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August 11, 2006

Of planes and passengers

The sky outside by office window is on the flight path of O’Hare Airport. A plane is lifting up through the puffy clouds as I type these words. And here’s another one.

The morning e-mail brought three items that make me think about these planes and the people riding in them. First, a bulletin from the ELCA travel director recapping security rules from United Airlines put into place after the threat disclosed yesterday. (Another.)You know them, too: Nothing liquid or gel on board, from coffee to toothpaste. And arrive at least three hours before the flight.

Second, an ELCA news story about Presiding Bishop Mark Hanson’s pleas for other U.S. religious leaders to join him in calling for “the cessation of all violence, for an international peacekeeping force and a negotiated agreement for a just peace.” (Another.) You can read his “Open Letter to Jewish, Muslim and Christian Leaders” (Another.)  He ends action proposals simply (Another.) with a request to “pray for a just and lasting peace.”

And third, the weekly delivery of survey results from The Gallup Poll. Results from a poll taken July 28-30 about U.S. attitudes toward Muslims living in the U.S. show that 31 percent would feel nervous if they noticed a Muslim man on their flight, 18 percent would feel nervous if the passenger were a Muslim woman. What would be those (Another.) results if the questions were asked today?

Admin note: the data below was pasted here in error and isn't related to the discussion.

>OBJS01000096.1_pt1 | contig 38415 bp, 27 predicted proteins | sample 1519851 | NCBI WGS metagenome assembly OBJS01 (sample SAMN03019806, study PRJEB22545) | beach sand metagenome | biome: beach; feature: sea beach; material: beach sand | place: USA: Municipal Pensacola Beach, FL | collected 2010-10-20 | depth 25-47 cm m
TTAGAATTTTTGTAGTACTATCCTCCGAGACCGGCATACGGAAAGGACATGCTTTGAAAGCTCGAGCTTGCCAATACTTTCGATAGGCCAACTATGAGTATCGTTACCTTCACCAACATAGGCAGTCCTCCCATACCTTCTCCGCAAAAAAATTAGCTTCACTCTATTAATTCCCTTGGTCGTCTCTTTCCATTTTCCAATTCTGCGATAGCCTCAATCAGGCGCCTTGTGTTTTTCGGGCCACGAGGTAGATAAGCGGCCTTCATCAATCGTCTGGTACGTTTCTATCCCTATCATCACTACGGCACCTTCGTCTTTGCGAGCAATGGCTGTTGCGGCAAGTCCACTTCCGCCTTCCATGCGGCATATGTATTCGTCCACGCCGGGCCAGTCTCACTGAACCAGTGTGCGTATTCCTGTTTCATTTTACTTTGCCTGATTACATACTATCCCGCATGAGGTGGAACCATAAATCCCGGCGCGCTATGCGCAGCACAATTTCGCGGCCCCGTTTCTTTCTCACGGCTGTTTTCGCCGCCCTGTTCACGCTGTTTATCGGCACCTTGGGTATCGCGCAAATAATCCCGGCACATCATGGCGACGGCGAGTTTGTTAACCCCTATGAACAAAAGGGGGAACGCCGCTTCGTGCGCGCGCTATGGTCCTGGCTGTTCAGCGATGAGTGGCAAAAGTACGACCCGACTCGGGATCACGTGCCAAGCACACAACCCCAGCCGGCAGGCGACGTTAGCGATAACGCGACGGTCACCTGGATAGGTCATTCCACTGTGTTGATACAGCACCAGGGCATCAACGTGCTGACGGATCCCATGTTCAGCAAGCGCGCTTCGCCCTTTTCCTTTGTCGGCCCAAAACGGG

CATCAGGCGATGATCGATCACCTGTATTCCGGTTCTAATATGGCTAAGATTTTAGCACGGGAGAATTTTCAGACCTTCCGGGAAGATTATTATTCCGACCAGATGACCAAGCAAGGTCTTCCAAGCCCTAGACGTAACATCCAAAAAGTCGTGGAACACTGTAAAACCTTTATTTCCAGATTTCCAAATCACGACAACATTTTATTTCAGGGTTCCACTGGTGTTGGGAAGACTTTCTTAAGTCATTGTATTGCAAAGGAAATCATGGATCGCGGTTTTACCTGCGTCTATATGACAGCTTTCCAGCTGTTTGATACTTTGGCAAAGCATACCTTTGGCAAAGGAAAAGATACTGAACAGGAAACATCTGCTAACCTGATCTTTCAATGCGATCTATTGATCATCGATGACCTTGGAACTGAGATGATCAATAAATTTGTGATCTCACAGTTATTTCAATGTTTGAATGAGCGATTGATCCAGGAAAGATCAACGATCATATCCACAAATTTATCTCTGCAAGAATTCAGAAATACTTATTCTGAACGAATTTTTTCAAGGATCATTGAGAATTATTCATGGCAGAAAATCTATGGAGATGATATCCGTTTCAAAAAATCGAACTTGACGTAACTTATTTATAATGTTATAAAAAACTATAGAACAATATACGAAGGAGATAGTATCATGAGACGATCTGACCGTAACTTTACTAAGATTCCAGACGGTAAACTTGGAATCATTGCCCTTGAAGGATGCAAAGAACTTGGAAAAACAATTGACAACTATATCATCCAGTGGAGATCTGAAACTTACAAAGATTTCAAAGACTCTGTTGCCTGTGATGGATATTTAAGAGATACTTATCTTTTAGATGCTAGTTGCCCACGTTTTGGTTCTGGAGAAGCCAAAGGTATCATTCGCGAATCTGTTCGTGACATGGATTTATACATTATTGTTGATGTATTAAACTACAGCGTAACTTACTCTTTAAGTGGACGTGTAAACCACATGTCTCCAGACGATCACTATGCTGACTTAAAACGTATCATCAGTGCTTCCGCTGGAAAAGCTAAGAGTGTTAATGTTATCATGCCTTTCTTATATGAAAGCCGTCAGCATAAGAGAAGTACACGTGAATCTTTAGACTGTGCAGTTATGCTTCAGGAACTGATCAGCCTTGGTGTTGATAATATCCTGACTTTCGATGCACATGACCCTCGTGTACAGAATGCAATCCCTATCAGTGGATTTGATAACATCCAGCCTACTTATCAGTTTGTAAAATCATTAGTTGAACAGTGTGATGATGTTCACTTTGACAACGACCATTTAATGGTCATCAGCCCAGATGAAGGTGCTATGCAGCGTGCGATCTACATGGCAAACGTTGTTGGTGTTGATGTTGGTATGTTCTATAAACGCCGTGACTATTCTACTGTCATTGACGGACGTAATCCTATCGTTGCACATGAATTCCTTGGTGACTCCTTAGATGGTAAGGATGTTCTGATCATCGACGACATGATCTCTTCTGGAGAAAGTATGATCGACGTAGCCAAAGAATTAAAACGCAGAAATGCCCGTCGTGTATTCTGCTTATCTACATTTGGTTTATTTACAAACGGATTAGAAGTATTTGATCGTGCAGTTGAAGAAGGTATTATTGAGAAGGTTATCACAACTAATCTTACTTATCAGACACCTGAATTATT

There was a photo in the morning paper of an airport receptacle, filled high with juice bottles, sunscreen, lip gloss, shampoo, even pricey perfume—things that until yesterday were essential carry-on items. We’re already learning to shed what we must to keep aloft. (Another.)

But what about our prejudices born of our fears: Is there a prayer that we will let go of these, finally, so we can life together? Transform these into more humble, more passionate striving to work together for peace?  Or will more of us in the U.S. just pray (Another.) we’re not seated next to someone we think is a Muslim man?

“The world daily sees how religion is used to divide and destroy,” writes Bishop Hanson. “It is time for us together to publicly, clearly and courageously give witness that the One in whom we believe unites us in our diversity rather than divides us in our hostilities.”

Amen.

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